A member of the clergy has admitted there were “one or two” hiccups during the King’s coronation service.
Speaking outside St Margaret’s Church next to Westminster Abbey, the Bishop of Chelmsford, Dr Guli Francis-Dehqani, 56, said: “There were one or two things that didn’t go strictly to plan.”
Pushed for details, the bishop said: “I’m not going to embarrass anyone in particular.”
During the service, the Archbishop of Canterbury spent several seconds adjusting the crown as the King was officially crowned.
As St Edward’s Crown was placed on the King’s head, there was complete silence in Westminster Abbey as the congregation stood for the occasion.
The archbishop placed it on the King’s head firmly, before giving it a twist in an attempt to keep it on.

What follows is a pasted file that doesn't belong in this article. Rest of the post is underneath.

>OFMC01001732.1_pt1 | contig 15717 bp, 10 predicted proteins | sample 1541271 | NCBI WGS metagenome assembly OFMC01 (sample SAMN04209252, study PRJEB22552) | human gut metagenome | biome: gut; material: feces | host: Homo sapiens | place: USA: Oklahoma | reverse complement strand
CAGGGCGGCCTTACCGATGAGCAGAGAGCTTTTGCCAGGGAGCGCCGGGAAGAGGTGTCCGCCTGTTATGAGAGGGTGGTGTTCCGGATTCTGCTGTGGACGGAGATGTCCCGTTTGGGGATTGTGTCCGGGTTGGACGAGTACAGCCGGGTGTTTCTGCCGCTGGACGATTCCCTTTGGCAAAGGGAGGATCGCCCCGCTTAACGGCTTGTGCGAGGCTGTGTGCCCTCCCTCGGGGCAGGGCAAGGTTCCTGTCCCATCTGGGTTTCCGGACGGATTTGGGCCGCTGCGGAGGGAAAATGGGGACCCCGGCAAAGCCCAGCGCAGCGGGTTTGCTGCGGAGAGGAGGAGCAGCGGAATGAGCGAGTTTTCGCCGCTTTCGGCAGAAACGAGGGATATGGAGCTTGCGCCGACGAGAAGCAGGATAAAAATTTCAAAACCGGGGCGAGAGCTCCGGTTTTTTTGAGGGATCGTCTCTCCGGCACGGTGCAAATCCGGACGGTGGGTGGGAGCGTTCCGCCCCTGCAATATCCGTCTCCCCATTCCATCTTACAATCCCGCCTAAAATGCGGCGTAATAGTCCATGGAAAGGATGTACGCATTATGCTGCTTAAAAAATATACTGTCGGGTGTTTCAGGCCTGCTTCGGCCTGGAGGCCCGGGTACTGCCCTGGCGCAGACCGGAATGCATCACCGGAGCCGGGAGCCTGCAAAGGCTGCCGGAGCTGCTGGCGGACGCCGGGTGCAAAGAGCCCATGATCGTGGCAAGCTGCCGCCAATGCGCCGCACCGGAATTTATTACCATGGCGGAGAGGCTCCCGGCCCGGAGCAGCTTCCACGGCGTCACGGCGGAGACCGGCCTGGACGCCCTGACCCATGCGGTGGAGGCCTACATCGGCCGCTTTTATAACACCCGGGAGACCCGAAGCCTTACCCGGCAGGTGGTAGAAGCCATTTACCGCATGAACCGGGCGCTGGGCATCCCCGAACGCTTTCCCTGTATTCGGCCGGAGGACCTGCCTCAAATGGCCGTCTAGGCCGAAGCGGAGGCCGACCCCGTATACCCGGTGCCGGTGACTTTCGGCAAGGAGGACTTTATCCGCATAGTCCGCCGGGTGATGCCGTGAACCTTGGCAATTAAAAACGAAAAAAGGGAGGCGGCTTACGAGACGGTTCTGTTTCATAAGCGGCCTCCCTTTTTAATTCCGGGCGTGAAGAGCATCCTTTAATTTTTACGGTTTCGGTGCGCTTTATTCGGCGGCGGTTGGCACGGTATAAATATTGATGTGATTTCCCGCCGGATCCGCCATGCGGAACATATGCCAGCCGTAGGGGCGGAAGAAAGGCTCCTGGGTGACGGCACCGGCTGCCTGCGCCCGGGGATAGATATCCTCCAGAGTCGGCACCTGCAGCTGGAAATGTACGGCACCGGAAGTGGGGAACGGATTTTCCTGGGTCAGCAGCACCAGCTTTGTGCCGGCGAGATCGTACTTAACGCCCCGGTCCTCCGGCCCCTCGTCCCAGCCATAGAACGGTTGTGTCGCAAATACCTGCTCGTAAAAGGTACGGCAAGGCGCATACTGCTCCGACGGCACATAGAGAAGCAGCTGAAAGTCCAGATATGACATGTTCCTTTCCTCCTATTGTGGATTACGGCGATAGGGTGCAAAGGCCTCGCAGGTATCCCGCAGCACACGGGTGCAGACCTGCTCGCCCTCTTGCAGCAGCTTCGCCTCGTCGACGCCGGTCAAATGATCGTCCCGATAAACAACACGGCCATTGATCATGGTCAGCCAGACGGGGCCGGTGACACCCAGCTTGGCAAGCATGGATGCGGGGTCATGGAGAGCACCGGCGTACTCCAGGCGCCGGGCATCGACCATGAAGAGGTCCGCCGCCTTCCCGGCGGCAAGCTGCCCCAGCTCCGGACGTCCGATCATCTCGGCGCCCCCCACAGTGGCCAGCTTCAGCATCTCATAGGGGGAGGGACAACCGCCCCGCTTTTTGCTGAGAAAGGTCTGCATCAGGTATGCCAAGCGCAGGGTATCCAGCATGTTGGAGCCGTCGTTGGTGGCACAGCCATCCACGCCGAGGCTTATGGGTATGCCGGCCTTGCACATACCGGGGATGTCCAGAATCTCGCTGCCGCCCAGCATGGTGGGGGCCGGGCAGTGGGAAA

But after the twist failed to work he lifted the crown up again, before having another go at securing it in position.
After his second attempt the crown tipped forwards on the King’s head.
Mr Welby then tilted it to the side before he was happy to remove his hands from the crown.
The archbishop then leaned forward towards the King and carefully inspected the crown before eventually retreating.
The official crowning of the King took about eight seconds in total.
The 2,300 guests then heartily echoed the archbishop’s cry of God save the King.
The crown is known to be heavy, and the King once commented on how his mother, the late Queen, said goodnight to him while wearing it so she could “get used to its weight on her head” before her coronation in 1953.
The official crowning of the late Queen was also not completely smooth, as she raised her hand and appeared to give the archbishop some verbal assistance.
Camilla used her index finger to adjust her hair underneath the crown five times.